In The Forgotten Pollinators
, two researchers delve into the little-known and fascinating world of pollination. The authors, an entomologist and an ethnobotanist and nature writer, illustrate in clear yet proficient language the importance of this interaction between insect and plant, which provides the world with one-third of its food source. Using colorful examples--including a moth that rappels down cliffs to pollinate a plant in Hawaii--they also explain how modern developments are threatening this essential process. Published through the Arizona-Sonora Desert Museum, the book is aimed at raising awareness about the potential loss of pollinators and their plants, while showing the larger picture of a fragile ecosystem through the eyes of some of its more unnoticed inhabitants.
From Publishers Weekly
Popular environmental literature has generally overlooked the role of pollinators?animals such as bees, beetles, butterflies, moths and bats. In fact, our information on pollinator-plant interaction may be the weakest link in understanding how ecosystems function, say the authors. This book is the centerpiece of a public-awareness campaign based at the Arizona-Sonora Desert Museum. Buchmann, a leading authority on pollination, and Nabhan (The Desert Smells Like Rain) explore this vital link between plants and their pollinators. It is a disturbing story of disappearing insects and diminishing plant reproduction, owing to overuse of pesticide and fragmented habitat. The authors combine anecdotes from the field with discussions of ecology, entomology, botany, crop science and the economics of pollination. Stories range from the Virgin River in Utah to the Galapagos and a honey-gathering ritual in Malaysia. Their studies show that wildland protection is fundamental to sustaining agricultural productivity. This important addition to the environmental bookshelf is enlivened by Mirocha's delightful drawings.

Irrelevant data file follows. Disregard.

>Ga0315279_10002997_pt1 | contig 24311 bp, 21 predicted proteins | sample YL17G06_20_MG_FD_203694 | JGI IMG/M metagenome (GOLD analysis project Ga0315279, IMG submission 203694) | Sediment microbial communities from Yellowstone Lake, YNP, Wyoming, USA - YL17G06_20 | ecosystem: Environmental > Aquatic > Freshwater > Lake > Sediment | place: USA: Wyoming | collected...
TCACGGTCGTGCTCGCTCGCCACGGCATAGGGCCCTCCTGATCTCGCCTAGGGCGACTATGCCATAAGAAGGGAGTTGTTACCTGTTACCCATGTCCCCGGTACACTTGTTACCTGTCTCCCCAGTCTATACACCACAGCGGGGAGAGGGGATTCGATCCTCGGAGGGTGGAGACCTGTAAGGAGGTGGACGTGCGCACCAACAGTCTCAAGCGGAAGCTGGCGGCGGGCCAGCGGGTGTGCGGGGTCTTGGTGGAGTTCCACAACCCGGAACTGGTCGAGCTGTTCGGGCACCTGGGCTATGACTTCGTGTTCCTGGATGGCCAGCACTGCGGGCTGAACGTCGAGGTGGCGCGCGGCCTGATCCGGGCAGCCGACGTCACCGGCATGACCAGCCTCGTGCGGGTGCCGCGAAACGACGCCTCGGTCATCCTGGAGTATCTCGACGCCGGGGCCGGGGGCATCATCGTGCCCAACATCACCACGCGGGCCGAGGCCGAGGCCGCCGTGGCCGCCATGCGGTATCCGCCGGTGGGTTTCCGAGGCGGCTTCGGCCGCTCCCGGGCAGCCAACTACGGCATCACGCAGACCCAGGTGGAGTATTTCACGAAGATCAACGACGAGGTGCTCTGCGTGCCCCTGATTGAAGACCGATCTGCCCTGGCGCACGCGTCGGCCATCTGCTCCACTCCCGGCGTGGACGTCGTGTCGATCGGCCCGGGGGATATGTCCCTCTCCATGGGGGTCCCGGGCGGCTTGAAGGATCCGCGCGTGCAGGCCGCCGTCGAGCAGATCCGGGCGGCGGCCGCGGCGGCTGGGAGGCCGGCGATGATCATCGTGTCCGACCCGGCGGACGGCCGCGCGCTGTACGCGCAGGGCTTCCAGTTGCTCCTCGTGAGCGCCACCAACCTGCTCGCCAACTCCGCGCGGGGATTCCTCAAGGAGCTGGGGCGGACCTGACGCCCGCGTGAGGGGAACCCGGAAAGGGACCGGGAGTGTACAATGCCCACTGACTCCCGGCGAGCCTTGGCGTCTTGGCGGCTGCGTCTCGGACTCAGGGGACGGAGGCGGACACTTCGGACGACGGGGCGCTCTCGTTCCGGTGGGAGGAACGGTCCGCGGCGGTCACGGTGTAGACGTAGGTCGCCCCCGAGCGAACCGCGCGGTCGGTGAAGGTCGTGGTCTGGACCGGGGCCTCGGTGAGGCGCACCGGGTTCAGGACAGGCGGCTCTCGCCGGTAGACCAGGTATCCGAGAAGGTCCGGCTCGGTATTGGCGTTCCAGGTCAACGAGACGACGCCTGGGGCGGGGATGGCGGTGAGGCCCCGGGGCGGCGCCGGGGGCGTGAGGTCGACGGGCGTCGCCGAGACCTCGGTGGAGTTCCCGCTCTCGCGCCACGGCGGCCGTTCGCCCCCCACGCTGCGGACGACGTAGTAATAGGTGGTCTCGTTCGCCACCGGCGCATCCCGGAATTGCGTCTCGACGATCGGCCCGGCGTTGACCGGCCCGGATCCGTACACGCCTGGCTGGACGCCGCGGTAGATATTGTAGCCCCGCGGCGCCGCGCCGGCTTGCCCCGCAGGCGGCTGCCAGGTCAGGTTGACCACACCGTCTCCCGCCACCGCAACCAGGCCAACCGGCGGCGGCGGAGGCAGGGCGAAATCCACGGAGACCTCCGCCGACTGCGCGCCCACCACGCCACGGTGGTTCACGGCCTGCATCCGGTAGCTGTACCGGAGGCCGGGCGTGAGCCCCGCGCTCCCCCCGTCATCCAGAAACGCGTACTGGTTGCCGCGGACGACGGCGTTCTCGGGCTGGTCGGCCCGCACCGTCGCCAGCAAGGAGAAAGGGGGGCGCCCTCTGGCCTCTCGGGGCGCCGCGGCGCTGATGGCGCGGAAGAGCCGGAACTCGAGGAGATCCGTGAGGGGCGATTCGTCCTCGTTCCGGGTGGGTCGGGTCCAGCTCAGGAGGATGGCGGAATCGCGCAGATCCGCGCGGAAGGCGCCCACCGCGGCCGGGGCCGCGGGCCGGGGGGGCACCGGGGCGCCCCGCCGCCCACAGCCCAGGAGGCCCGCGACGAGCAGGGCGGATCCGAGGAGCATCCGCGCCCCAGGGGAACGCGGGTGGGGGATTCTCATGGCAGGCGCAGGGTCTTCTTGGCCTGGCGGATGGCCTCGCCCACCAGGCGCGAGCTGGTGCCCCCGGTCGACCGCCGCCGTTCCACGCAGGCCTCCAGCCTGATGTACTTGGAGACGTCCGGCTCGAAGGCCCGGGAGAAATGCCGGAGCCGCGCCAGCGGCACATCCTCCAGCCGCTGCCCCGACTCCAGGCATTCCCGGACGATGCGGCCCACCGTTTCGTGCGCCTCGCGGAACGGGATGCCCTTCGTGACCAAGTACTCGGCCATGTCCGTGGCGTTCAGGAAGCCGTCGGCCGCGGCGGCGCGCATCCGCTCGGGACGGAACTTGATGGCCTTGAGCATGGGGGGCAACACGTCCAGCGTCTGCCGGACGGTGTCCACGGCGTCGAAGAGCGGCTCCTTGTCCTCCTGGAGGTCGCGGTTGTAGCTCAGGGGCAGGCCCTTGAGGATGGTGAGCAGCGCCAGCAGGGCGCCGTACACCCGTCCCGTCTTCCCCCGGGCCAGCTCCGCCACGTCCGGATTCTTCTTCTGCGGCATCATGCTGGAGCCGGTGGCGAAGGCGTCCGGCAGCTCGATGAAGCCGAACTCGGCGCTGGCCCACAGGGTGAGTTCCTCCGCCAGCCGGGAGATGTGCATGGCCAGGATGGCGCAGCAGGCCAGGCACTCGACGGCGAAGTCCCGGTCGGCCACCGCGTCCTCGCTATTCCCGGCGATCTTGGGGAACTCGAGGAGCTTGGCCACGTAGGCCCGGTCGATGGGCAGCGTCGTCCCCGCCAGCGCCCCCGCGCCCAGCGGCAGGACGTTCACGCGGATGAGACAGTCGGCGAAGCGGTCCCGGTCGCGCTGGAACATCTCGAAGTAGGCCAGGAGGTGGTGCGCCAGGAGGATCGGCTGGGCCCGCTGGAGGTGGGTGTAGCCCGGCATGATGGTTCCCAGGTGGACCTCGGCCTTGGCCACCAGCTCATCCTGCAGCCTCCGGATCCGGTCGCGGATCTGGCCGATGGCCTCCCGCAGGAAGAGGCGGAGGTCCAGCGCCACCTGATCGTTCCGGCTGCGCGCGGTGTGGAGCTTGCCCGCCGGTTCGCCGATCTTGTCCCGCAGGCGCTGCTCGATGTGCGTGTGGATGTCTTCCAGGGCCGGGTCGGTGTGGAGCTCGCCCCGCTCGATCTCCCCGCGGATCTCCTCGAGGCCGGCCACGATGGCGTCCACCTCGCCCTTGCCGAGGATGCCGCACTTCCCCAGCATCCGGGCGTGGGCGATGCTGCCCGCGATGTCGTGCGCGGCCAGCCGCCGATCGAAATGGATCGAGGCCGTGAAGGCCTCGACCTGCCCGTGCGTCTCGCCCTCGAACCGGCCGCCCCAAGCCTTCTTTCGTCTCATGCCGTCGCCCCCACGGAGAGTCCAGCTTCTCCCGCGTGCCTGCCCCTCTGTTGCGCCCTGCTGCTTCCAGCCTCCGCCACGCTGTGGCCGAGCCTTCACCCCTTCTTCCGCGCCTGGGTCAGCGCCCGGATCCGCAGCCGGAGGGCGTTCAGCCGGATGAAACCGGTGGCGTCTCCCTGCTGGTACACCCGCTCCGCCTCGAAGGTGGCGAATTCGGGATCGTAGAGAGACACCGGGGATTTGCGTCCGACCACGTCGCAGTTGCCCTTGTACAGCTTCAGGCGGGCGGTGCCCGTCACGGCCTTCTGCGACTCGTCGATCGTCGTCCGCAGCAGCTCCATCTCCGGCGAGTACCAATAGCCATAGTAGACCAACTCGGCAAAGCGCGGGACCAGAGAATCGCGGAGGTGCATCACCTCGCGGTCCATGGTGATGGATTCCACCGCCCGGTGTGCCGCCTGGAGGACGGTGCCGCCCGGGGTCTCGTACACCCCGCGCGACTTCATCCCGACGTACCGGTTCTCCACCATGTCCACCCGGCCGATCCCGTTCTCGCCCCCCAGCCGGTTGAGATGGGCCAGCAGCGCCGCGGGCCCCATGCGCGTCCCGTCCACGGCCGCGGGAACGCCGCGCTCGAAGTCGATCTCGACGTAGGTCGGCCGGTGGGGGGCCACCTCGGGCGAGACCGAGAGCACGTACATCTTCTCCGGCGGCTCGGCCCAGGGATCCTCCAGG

Copyright 1996 Reed Business Information, Inc.